At the conclusion of the races, Wolanske walked away with four bronze medals, three for triple third-place finishes in individual events, and one for placing third overall at the conclusion of the championships.

She participated in the women’s over-60 2000-meter race, where she came in third to Canada and winner Australia. After the U.S. men’s open team lost a paddler, Wolanske was asked to fill in, and she went on to win additional bronze medals in the men’s open 200m and 500m races.

“All I said was, ‘thank God we came in third,'” Wolanske said. “I wanted a medal so badly. I wanted the U.S. to medal – I wanted to be first, but we couldn’t, even though we tried as hard as we could. I just wanted the United States to be on the podium and be represented, and we were, each time.”

Wolanske believes that next time around, the U.S. has a chance to win gold.

“We broke ground,” Wolanske said. “We’ll do better next year. We have a lot of ideas on how to get better. We need more clinics together before we go over again – the Canadians and Australians had four clinics together over the course of the year that all lasted for a week each – we had two hours. But we did okay considering, and I was very pleased with how everything went, and earning a few medals to keep will always remind me of how wonderful it was.”

Wolanske’s next rowing event is set to take her to Mercer Lake, N.J., where her rowing team from Florida, The Leathernecks, will be competing for an invitation to represent the United States in Ravena, Italy in August 2014 in the ninth Club Crew World Championships.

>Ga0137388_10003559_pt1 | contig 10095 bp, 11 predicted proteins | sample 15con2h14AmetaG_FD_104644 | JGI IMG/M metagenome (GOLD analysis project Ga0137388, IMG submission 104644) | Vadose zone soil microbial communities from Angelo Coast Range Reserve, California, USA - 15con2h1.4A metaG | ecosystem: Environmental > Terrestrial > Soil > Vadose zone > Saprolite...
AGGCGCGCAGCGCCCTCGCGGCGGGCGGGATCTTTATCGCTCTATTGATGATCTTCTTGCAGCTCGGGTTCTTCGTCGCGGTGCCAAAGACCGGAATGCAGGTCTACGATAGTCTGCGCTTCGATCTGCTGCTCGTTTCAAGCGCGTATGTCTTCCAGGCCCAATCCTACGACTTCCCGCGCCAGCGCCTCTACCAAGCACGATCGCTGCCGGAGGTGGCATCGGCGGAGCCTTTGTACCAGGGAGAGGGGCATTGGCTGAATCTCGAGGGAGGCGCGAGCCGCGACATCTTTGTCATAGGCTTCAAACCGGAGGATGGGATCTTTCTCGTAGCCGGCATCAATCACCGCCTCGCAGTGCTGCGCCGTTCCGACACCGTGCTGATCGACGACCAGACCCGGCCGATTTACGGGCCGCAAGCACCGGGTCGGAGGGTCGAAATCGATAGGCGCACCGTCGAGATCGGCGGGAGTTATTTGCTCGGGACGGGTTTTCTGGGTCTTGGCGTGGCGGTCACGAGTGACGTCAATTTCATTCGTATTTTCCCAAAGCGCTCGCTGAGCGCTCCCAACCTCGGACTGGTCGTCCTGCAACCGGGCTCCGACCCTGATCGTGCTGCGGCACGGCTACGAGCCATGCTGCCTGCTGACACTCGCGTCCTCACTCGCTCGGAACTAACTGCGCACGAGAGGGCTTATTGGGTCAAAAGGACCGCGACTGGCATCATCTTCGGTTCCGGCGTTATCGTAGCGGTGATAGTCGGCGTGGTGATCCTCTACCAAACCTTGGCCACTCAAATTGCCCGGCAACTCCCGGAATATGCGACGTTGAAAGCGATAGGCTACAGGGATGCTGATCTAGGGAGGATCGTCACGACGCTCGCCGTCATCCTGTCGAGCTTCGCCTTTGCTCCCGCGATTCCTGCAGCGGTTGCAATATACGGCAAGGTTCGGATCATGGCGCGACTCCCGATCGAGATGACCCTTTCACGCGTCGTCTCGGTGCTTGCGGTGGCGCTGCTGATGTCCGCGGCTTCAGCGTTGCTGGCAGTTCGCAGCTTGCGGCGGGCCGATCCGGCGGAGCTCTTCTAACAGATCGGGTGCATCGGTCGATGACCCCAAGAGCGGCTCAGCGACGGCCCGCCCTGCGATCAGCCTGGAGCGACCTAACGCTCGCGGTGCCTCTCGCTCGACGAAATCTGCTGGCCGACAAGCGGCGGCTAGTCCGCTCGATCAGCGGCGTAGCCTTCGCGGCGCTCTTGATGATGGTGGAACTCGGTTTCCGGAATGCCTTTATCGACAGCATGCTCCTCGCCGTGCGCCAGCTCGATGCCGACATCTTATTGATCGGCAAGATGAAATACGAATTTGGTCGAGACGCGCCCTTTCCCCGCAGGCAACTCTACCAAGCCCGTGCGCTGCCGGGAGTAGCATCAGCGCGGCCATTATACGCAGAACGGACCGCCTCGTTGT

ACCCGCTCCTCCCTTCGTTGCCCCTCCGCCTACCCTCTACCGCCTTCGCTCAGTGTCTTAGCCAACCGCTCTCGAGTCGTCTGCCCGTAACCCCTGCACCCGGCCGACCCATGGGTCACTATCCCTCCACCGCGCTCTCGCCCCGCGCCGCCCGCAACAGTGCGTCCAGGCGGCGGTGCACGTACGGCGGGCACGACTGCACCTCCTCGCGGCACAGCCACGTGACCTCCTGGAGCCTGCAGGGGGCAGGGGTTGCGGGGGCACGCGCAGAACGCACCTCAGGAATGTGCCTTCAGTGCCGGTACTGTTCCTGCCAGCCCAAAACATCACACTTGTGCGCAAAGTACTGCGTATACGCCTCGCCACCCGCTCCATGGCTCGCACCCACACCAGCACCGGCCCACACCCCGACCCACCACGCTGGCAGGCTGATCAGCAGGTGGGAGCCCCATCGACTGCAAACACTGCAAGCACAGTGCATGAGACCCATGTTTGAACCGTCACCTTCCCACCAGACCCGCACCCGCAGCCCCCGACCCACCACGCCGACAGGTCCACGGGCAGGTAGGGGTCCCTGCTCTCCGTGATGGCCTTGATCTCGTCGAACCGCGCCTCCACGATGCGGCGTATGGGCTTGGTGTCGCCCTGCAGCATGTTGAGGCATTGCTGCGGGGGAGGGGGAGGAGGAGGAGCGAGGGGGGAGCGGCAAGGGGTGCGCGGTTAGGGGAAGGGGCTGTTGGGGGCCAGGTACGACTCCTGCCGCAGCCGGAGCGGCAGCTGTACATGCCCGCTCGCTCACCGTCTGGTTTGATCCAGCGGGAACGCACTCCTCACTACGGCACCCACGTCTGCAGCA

Wolanske would like to see dragon Boat racing find its way to Chautauqua Lake, which she says is very similar to the locations at which she had competed.

“This reminds me of every venue I’m in,” Wolanske said. “It’s the perfect place – it’s a flat lake. We have everything in place for it to succeed, and it’s fairly easy to find second hand boats that could be purchased and rented out. What would be great about having it on Chautauqua Lake is that it would bring the community together. If we had a community team – if we wanted to have our own race here, where we could create a culture of competition, health and wellness, it could represent our area so well. It’s a simple sport that is easy to get into, and offers a challenge that keeps people at it. dragon boating isn’t exercise, it’s fun. The community could decide how recreational or competitive they wanted it to be.”

Wolanske said that corporations regularly sponsor dragon boat racing teams in other locations, and such an arrangement could be made in Chautauqua, as well.

“Companies like Great White North, Pan Am and High Five come in and supply the boats for competitions (in Florida),” Wolanske said. “I can see this in our community’s future.”